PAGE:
I’m not a fan of musicals. Never have been, never will be. Now there are one or two that I guess I could say I like, but as a whole it is one of my least favorite genres. So why would I think for a minute that I would like Tom Hooper’s “Les Miserables”? Well as suprising as it may sound, I liked “Les Miserables” a lot and if not for its mildly sluggish pacing leading up to the final act I would have gone as far as to call it a great film. Releasing a movie like this today would seem like a risk. Modern movie fans pour money into lame raunchy comedies and brainless rom-coms so it was refreshing to see “Les Miserables” reach a wide audience. The film has a lot to offer. Just as long as you prepare yourself and know what you’re going to get.
For the few that don’t know, “Les Miserables” is French writer Victor Hugo’s classic novel from 1862. In the 1980s a musical theater version of the novel opened and became a worldwide success and remains so to this day. Now Hooper, the Oscar winning director of “The King’s Speech”, tackles the ambitious task of bringing the stage version to the big screen. Now when I call this a musical I mean it in the fullest. There may be five or six short spoken lines in the entire film. The bulk of the story is told through song and the emotional performances from the cast. It concerned me going in but after a brief mental adjustment I was connected to the flow of the narrative.
The story begins in 1815 and follows Jean Valijean (Hugh Jackman) who we see released from prison after serving a 19 year sentence for stealing a loaf of bread. After being moved by the compassion of a priest, Valijean breaks parole and heads off to start an honest life serving God under a new identity. This infuriates Officer Javert (Russell Crowe) who becomes obsessed with tracking him down. The movie jumps ahead, making stops at different time periods in early 19th century France. Valijean becomes a mayor and businessman, Javert a promoted inspector, and we are introduced to several other people who cross their paths.
There’s no need in going further into the story. I’ll save that for the movie but I will say that its an interesting look at everything from poverty to patriotism, from redemption to devastation. It takes place during a tumultuous time in French history and it translates very well on screen. The story navigates through the many hardships, tragedies, and inequalities of that era with an amazing sense of authenticity. Much of that is thanks to the sharp collaborative screenplay but a lot is due to the incredible period detail that we see throughout the entire film. There’s a real sense of place throughout the movie which was essential to my experience.
But enough of that right? This is after all a musical so I’ve got to get into the singing. Hugh Jackman was quite good in my eyes. I know some have felt that the part overpowered him but I didn’t see it. I thought some songs were better than others but his physical performance complemented his voice perfectly and I loved what he was doing on screen. Russell Crowe has received the brunt of the criticism when it comes to the singing but I’m going to defend him…well, kinda. I don’t think he’s as bad as many are saying. In fact, some of the songs nicely fit both him and his character. But I have to say there are moments where his voice clashes with the scene. For example, a few of the one-on-one singing conversations between him and Jackman just sound odd. A lot has to do with the songs themselves but some of it is that Crowe simply sounds off. But Crowe does have some good moments and his physical performance is fantastic.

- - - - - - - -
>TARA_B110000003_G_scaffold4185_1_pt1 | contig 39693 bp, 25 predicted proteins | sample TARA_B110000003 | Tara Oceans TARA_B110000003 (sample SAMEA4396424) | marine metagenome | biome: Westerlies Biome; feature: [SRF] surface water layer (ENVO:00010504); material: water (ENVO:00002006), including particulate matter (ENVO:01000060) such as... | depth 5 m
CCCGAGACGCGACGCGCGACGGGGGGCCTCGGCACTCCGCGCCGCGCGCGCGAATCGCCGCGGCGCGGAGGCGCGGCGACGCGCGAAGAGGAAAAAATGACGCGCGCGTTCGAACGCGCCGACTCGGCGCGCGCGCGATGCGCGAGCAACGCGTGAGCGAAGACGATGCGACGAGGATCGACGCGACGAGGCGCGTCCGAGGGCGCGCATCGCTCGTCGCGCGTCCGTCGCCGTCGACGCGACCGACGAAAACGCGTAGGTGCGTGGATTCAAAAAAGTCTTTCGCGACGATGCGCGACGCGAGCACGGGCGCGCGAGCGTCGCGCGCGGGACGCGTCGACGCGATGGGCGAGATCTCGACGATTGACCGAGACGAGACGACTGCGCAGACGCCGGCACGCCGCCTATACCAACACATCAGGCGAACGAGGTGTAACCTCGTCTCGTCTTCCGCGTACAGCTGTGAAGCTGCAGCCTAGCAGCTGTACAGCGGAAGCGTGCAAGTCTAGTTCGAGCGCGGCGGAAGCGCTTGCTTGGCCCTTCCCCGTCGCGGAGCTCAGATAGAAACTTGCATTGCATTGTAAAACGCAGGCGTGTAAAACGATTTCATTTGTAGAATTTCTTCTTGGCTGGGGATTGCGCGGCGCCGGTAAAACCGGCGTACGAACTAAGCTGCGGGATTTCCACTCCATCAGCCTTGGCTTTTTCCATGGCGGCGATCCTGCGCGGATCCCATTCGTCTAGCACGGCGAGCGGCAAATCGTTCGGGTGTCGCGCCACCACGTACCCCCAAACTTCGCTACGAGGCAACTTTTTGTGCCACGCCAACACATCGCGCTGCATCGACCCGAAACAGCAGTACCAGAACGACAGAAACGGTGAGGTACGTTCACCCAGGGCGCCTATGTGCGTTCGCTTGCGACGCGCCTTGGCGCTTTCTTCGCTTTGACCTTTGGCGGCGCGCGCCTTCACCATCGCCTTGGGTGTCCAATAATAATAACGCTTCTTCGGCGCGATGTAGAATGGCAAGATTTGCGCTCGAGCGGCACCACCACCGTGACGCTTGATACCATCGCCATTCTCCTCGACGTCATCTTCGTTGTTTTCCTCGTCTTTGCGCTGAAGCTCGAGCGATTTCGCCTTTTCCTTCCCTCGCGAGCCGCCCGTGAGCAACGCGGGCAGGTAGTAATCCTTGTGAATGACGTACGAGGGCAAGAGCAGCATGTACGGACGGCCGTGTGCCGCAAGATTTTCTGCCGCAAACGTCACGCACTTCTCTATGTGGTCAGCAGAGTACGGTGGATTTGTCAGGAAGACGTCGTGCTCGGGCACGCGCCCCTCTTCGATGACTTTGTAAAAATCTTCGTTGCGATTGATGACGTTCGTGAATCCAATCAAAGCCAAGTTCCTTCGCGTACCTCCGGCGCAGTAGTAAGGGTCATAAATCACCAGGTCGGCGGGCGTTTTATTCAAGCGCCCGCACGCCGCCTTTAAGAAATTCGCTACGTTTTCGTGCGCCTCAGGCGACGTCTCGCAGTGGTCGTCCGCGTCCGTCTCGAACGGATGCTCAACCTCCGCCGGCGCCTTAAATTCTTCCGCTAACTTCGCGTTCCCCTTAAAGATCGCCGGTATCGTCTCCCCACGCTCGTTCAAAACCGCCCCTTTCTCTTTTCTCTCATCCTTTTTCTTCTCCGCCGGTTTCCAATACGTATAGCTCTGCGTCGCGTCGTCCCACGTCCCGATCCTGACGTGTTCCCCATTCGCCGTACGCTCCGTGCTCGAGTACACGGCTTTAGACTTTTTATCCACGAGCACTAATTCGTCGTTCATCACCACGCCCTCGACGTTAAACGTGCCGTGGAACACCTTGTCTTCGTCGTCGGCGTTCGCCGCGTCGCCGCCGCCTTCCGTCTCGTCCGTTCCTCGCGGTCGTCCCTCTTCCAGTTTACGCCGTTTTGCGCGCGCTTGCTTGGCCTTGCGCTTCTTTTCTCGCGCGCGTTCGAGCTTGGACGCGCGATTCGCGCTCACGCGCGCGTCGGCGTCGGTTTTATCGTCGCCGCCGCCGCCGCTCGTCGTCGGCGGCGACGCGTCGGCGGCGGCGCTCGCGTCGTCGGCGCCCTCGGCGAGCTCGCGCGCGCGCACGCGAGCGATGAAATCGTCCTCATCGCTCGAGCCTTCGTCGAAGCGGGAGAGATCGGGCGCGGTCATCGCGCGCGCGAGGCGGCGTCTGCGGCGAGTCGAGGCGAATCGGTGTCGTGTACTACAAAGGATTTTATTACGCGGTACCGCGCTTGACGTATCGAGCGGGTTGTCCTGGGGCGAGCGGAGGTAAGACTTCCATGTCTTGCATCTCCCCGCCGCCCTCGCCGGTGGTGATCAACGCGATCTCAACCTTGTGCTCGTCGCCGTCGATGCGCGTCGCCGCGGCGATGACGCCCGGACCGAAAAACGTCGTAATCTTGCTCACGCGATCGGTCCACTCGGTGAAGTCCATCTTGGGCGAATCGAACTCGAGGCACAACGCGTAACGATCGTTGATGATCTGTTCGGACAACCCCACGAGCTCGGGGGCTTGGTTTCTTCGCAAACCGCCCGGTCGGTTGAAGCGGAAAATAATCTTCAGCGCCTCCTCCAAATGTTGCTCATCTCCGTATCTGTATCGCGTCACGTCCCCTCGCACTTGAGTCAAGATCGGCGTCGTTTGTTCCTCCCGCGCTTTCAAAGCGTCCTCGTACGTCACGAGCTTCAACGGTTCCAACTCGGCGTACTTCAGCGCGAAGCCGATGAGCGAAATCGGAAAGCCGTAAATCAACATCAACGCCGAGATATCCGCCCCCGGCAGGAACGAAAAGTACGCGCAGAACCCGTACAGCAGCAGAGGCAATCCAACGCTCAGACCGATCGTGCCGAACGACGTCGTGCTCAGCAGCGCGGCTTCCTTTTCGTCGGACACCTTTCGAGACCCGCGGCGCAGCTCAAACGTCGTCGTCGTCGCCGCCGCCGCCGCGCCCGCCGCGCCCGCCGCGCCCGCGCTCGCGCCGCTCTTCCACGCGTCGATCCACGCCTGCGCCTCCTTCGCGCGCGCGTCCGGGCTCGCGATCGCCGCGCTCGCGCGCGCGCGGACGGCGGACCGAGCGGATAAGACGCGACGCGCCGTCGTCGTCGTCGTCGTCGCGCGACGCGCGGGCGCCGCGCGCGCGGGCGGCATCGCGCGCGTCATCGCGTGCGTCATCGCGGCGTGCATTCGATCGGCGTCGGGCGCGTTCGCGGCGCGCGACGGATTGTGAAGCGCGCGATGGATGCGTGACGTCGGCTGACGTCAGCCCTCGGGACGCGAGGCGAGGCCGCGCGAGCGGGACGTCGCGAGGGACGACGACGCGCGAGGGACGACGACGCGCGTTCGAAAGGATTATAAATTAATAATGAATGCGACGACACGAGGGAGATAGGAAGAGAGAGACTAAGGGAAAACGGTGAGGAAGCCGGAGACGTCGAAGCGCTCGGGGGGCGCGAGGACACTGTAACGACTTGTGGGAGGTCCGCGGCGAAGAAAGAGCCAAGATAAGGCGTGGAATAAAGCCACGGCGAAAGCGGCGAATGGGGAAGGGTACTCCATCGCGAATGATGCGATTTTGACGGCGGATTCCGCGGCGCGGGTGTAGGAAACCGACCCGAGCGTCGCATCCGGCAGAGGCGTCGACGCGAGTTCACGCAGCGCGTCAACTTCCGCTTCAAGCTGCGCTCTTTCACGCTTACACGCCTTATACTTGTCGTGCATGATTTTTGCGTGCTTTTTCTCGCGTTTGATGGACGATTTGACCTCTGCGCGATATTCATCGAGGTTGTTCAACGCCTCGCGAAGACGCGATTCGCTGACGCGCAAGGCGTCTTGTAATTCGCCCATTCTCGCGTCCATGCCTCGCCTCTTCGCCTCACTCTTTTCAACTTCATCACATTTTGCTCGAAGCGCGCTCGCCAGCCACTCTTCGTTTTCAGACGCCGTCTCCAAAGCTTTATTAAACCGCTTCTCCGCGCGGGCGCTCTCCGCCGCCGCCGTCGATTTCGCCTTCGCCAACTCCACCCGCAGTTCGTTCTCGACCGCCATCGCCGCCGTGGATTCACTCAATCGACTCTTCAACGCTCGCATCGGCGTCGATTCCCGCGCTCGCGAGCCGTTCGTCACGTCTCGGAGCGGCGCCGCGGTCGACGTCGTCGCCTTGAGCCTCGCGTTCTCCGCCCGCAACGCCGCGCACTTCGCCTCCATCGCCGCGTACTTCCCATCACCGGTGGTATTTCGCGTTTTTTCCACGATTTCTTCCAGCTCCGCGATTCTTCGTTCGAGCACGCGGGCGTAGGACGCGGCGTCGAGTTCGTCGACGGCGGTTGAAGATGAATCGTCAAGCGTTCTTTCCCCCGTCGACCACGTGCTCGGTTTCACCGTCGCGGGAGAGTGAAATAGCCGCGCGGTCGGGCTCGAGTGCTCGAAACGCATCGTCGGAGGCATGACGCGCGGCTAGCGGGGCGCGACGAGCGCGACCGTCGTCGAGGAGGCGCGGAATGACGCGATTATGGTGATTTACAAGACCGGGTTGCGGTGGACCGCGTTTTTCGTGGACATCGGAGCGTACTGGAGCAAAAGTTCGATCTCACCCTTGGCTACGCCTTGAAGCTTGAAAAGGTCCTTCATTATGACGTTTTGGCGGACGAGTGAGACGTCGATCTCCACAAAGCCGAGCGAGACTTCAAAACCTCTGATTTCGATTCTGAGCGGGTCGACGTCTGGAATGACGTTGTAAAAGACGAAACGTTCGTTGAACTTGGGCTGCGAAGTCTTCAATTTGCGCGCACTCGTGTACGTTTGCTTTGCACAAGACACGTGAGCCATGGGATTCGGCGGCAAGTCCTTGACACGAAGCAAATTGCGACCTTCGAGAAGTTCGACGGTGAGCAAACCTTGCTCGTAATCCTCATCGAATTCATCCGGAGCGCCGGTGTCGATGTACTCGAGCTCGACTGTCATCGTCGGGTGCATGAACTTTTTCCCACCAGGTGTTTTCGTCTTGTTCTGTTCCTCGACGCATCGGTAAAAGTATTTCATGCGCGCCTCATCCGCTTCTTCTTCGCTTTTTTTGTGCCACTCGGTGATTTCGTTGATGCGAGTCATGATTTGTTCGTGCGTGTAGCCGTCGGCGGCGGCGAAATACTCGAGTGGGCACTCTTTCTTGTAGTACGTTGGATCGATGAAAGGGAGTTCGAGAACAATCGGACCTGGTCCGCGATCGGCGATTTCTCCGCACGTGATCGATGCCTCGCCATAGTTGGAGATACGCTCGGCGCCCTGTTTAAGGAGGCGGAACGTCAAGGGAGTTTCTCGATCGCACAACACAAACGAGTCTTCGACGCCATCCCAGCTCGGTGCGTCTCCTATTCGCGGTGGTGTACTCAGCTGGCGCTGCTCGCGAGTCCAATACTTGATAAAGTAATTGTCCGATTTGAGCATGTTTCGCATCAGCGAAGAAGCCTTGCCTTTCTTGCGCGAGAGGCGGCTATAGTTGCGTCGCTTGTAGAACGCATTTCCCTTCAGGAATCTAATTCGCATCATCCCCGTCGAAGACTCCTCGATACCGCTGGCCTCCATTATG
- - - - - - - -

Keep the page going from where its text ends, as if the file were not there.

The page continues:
I also have to mention Ann Hathaway as a poor unemployed mother who has to resort to prostitution in order to send money back to care for her sick young daughter. Hathaway is brilliant and no doubt she was the star of the show for me. While she doesn’t have a big role, every scene she’s in is emotionally charged and heartbreaking. And her voice is simply beautiful. The best scene in the entire movie is her singing of “I Dreamed a Dream”. I usually get tired of Hooper’s insistence on putting the camera right in the face of his actors. But in this scene he knows he’s capturing something special. Hathaway’s brokenness, her tears, her anguish are all vividly captured as she sings this heart-wrenching song. This is an Oscar worthy performance.
There are also fun performances from Sacha Baron Cohen and Helena Bonham Carter as a crooked, pick pocketing husband and wife. And I was surprised at the singing chops of Eddie Redmayne. He has a pretty meaty role and never flinches. I was also very impressed with Samantha Barks and Amanda Seyfried. Both young ladies have lovely voices and I appreciated the way they poured everything into their characters. There were several other small but great cast members particularly some really strong child performances. It’s hard not to like this ensemble Hooper was able to put together.
“Les Miserables” does bog down during the buildup to its finale. For most of the film I was completely involved and for the movie to do that to a non-musical kind of guy like me is quite an accomplishment. But as Redmayne and company prepare their rebellion I felt myself drifting. Things start to feel repetitious and monotonous. But then in a snap of a finger the movie picks back up and rolls right through to its powerful and completely satisfying finale. In fact, I think “powerful” and “completely satisfying” are good descriptions of this movie as a whole. Sure it’s Oscar bait and I know it has disappointed some people, but I was surprised at how much I enjoyed this picture. This isn’t normally my cup of tea, but when a film is well made, well acted, and tells a good story I’m all in whether they’re singing the lines or not.